Postal wars: SA Post Office fights courier firms to retain monopoly on delivering small parcels
If the South African Post Office can’t be trusted to deliver a Christmas card on time, or even pay its own bills, how can it be trusted to deliver other small parcels and postal goods?
While the South African Post Office’s (Sapo’s) pending court action against courier companies to protect its monopoly over the delivery of goods weighing less than a kilogram is unlikely to be heard until 2022, the issue has stirred debate about whether or not the floundering SOE should legally be entitled to hold the sole rights to delivering small parcels.
Many have questioned how Sapo can be trusted to deliver high-value items such as medicines, passports and cellphones, while others debated measures to circumvent the 1kg restriction, by adding bottles of water or even bricks to boxed deliveries.
In terms of Sapo and the Independent Communications Authority of South Africa’s (Icasa’s) interpretations of the Postal Services Act of 1998, letters and parcels weighing less than 1kg are reserved for Sapo, while unreserved postal services, such as those provided by couriers, can be upwards of a kilogramme. The private courier sector disagrees, saying the Post Office is incapable of offering the service and that the act was written with the postal service in mind – never deliveries.
The private courier sector was worth around R12,53-billion in 2016 (latest Stats SA data). If successful in its court application, Sapo – which has the backing of Icasa – would have a monopoly over the delivery of small parcels, preventing courier and other companies from delivering such goods, thereby stifling competition and private sector efficiency.
In April, Auditor-General Tsakani Maluleke declared the SOE to be “commercially insolvent” because it has debt of more than R5-billion, which it is unable to service when portions of it become due. Sapo was also unable to pay its dues to the SA Revenue Service in January 2020, for a R3-million VAT bill. The state-owned entity has recorded financial losses of R1.76-billion and its current liabilities exceed assets by R1.49-billion.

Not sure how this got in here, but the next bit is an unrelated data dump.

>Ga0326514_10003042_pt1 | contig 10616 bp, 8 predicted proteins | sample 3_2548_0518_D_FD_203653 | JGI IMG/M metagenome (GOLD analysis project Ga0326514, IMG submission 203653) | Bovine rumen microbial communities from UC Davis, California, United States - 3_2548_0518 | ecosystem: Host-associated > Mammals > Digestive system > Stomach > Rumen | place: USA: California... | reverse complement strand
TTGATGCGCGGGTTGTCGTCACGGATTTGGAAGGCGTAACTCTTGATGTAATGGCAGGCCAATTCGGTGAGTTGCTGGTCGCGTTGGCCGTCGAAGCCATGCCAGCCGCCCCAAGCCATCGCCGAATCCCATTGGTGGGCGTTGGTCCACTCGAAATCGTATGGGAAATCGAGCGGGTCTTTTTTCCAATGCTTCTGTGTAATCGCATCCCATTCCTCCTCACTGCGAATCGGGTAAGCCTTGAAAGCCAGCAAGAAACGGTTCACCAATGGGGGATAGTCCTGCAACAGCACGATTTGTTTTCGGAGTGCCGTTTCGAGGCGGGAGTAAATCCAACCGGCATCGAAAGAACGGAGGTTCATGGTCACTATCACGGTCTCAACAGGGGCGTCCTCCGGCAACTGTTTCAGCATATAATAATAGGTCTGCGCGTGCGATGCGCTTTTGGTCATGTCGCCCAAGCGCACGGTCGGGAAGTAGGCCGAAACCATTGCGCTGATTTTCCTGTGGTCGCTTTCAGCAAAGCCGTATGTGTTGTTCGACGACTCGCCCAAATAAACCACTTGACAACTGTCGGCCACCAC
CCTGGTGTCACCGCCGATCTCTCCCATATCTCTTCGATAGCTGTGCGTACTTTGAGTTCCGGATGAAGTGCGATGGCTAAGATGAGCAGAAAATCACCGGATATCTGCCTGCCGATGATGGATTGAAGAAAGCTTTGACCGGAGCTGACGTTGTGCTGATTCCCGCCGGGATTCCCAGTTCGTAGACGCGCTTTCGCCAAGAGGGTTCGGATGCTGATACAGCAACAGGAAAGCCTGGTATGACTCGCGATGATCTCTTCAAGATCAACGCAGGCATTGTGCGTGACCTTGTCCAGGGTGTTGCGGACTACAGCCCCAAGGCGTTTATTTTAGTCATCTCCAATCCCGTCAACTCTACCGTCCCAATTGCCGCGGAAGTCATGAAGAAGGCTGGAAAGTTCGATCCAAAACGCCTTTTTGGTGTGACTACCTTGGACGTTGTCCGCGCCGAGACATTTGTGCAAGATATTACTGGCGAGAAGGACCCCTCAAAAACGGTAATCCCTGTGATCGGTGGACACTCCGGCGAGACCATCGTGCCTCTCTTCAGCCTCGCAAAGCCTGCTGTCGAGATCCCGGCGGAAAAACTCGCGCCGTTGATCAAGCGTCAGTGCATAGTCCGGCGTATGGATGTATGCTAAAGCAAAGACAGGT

In response, its newly appointed CEO Nomkhita Mona – who replaced Mark Barnes almost 18 months after his sudden departure – acknowledged that “Sapo’s major challenges in the recent past are well documented”.
“These have come about as a result of a number of factors – both exogenous and endogenous – including an obsolete business model. These were exacerbated by the advent of the Covid-19 pandemic.”
Mona added her support for the legal action, saying, “Sapo’s opportunities include participating in the highly lucrative e-commerce space, digitisation of our processes, the courier space, as well as those activities which fall within Sapo’s legal mandate (e.g. the distribution of parcels with a mass of up to 1kg).”
The court battle stems from Sapo’s complaint about PostNet to Icasa. The matter was then referred to Icasa’s Complaints and Compliance Committee. Sapo alleged that PostNet was in contravention of the act because it was the exclusive provider of “reserved” services as it is licensed as a provider of reserved services and the only institution which may deliver postage weighing a kilogram and less. Representations by the South African Express Parcel Association, FedEx, DHL and Aramex SA were also heard.
But the committee found that Parliament had intended to protect Sapo against competition within the kilogram-and-less postage, which would also exclude couriers; that the 1kg-and-less limitation is constitutionally justifiable and that no one else is permitted to transport or deliver reserved postage.
PostNet was found to be in breach of the act and on 26 September 2019 Icasa ordered the company to desist within 90 business days. PostNet had already indicated it would take the matter on review in the North Gauteng High Court and secured an interdict before the ruling was due to come into effect, meaning private couriers can still provide the service until its pending matter can be heard.
The review of Sapo’s interpretation of the act has been lodged with the high court. In papers, PostNet said the Post Office was unable to meet market demands, creating an opportunity for the private sector to step in.
The Post Office and Icasa are both challenging this review but Icasa maintains it is not supporting Sapo: Its mandate is to implement the law.
Icasa spokesperson Paseka Maleka said: “The mandate of Icasa is clearly defined in the Icasa Act, Electronic Communications Act and the Postal Services Act, i.e. to regulate the electronic communications, broadcasting and postal services sectors in the public interest, and more specifically to ensure fairness and the plurality of views broadly representing the South African society as required in terms of the Constitution. It is not the mandate of Icasa to take sides with licensees.”
South African Express Parcel Association CEO Garry Marshall declined to comment on the case, as did the Post Office. DM